I remember the first time I was shocked to smell marijuana in a public place.
Well, actually, it’s 45 years ago so I don’t remember the details all that well.
But I think I was at some concert or another during the peace and love era and folks were toking away, the pungent aroma of the weed came wafting through the night.
A love child myself in the late '60s and early '70s, I wasn’t really all that shocked when I smelled the pot so much as secretly pleased. Why not, I remember thinking, how is it any more harmful than Boone’s Farm apple wine (remember that awful stuff?) or that syrupy Southern Comfort that my tune-in and turn-off generation would swig ourselves into oblivion with back then?
It was just another mood-altering substance, we thought when we were kids. Not the hard or dangerous stuff like cocaine or heroin or LSD (though plenty of us eventually drifted off into those dead ends too). My guess is that a good chunk of my contemporary baby-boomers still think smoking marijuana for fun or pleasure is no big deal.
Though certainly not everyone, including in my own circles. There’s no shortage of my generationers who’ve never touched marijuana or any other illegal drugs. My sense, however, is that they are a minority.
In the 45 years since the love and peace days, I’ve long since stopped smoking marijuana (my lungs don’t want me smoking anything these days). Likewise, many of my closest friends have long since stopped with the weed, but our attitudes toward it have remained pretty much the same.
So it won’t be a shock to me if progressive Massachusetts joins Colorado, Washington state, Oregon, Alaska and the District of Columbia and fully legalizes the use of recreational marijuana on Election Day. On the other hand, I won’t be shocked if New Englanders, marching to our own drummers, turn it down.
In the decades since 1968, we’ve learned a lot more about the devastation of drug addiction and many people will pause before legalizing something that’s so often proved to be debilitating to both individuals and families. There’s simply no denying marijuana is a part of a psychotropic and legal drug scene that handled wrongly often leads to catastrophe. Of course, so too do too many french fries and cheeseburgers, if we’re being truthful to reality.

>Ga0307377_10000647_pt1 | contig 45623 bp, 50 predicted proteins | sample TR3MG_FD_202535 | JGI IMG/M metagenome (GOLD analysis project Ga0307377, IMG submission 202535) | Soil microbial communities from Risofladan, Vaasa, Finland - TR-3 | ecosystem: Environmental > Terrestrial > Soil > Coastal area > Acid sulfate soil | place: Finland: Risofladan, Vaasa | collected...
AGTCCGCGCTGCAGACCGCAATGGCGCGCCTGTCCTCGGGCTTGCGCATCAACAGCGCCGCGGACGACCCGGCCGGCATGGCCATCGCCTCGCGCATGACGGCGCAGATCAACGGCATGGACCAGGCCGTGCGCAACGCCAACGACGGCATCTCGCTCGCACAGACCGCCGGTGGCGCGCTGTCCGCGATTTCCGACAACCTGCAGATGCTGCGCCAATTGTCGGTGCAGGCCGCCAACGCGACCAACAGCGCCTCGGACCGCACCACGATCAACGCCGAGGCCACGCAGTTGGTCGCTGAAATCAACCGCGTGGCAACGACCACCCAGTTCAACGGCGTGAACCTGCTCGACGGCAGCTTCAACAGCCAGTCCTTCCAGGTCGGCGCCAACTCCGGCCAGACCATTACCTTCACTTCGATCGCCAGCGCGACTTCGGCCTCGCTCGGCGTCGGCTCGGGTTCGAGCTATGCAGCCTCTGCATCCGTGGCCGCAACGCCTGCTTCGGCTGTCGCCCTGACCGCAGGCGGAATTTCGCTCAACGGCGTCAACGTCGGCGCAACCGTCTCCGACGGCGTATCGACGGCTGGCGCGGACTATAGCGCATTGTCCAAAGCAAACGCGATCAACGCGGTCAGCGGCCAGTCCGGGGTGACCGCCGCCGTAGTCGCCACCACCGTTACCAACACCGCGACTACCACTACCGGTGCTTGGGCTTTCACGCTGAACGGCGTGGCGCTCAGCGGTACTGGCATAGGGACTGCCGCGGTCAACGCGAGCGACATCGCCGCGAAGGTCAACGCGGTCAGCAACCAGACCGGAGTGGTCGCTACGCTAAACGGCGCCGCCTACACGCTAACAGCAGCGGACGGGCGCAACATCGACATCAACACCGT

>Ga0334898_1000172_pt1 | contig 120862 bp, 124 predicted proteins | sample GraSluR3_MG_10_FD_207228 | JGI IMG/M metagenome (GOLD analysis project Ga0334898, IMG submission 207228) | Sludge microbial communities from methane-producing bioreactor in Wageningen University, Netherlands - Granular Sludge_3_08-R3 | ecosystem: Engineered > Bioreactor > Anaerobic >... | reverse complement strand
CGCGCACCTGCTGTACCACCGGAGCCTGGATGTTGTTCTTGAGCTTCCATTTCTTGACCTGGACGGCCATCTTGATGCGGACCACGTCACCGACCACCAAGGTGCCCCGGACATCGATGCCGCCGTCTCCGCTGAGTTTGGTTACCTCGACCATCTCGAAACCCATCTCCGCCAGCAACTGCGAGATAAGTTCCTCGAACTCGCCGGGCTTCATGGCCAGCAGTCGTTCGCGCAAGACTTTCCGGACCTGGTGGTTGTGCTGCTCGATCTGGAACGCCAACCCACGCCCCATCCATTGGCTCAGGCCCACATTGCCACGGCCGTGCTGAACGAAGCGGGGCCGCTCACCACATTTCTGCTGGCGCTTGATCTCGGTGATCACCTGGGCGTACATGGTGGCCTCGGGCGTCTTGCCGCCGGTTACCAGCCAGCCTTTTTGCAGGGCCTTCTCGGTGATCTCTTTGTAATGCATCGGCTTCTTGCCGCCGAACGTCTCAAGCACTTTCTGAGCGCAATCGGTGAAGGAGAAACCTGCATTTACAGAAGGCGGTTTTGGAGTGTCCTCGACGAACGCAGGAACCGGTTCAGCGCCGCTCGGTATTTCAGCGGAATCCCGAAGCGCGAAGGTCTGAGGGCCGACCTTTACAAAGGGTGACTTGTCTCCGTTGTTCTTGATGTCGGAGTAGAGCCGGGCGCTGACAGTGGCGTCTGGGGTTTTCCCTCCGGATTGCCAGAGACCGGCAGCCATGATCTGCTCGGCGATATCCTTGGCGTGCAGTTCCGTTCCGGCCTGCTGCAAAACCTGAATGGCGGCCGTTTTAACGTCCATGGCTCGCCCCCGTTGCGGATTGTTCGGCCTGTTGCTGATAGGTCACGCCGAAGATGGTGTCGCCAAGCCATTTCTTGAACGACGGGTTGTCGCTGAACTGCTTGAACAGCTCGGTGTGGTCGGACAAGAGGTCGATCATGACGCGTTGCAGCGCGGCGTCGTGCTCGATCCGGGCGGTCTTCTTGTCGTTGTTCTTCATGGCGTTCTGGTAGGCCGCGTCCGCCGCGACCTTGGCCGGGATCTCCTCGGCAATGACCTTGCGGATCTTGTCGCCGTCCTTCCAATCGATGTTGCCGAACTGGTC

Massachusetts, for all its liberal reputation, is home to no small percentage of cultural conservatives, particularly first- and second-generation ethnic folks. And then of course, don’t we all, to some extent or another, want to tell other people what they should and should not be doing.
The bottom line is that we don’t yet know what we don’t yet know about Massachusetts voters and marijuana legalization.
That’s what the New Bedford City Council and Police Chief Joe Cordeiro found out last week when they got too far ahead of their constituents and tried to not only ban the outdoor use of recreational marijuana, but to give city police the power to arrest someone for smoking pot at say a public park. That would be opposed to just issuing some sort of a warning or citation, which is what would now be done in most cases for someone drinking alcohol in public. Or for that matter, for someone smoking a small amount of pot in public since Massachusetts voters decriminalized possession of small amounts of marijuana in 2008. That’s provided there is no other illegal activity such as fighting or making too much noise or something.
The truth is that a significant chunk of the American population wants to fully legalize marijuana. And not a small chunk of people want to pretty much make legalize all mood-altering substances.
Attitudes have changed with 35 years of a war on drugs that’s been a loser and in a country where personal freedom is valued more and more.
What’s more, not a small number of people nowadays think that when it comes to illegal drugs, we can no longer afford to criminalize our way out of the problem. There simply are not enough tax dollars to build enough jails and employ enough corrections officers. Better, some say, to tax the drugs, bring the prices down, and discourage the underground economy and resulting endemic crime. Better, some believe, to use the tax dollars for education and rehabilitation programs.
Are the libertarians right on drugs? Most folks probably don’t want to go that far just yet.
But we may be getting there.
Like gorging on fatty foods, downing hard liquor and smoking cigarettes, smoking marijuana may soon be on the list of vices that people are willing to tolerate. Something people think you shouldn’t really do too much, but something people don’t want to slap you on the wrist for it if you do.
Follow Jack Spillane on Twitter @JackSpillaneSCT.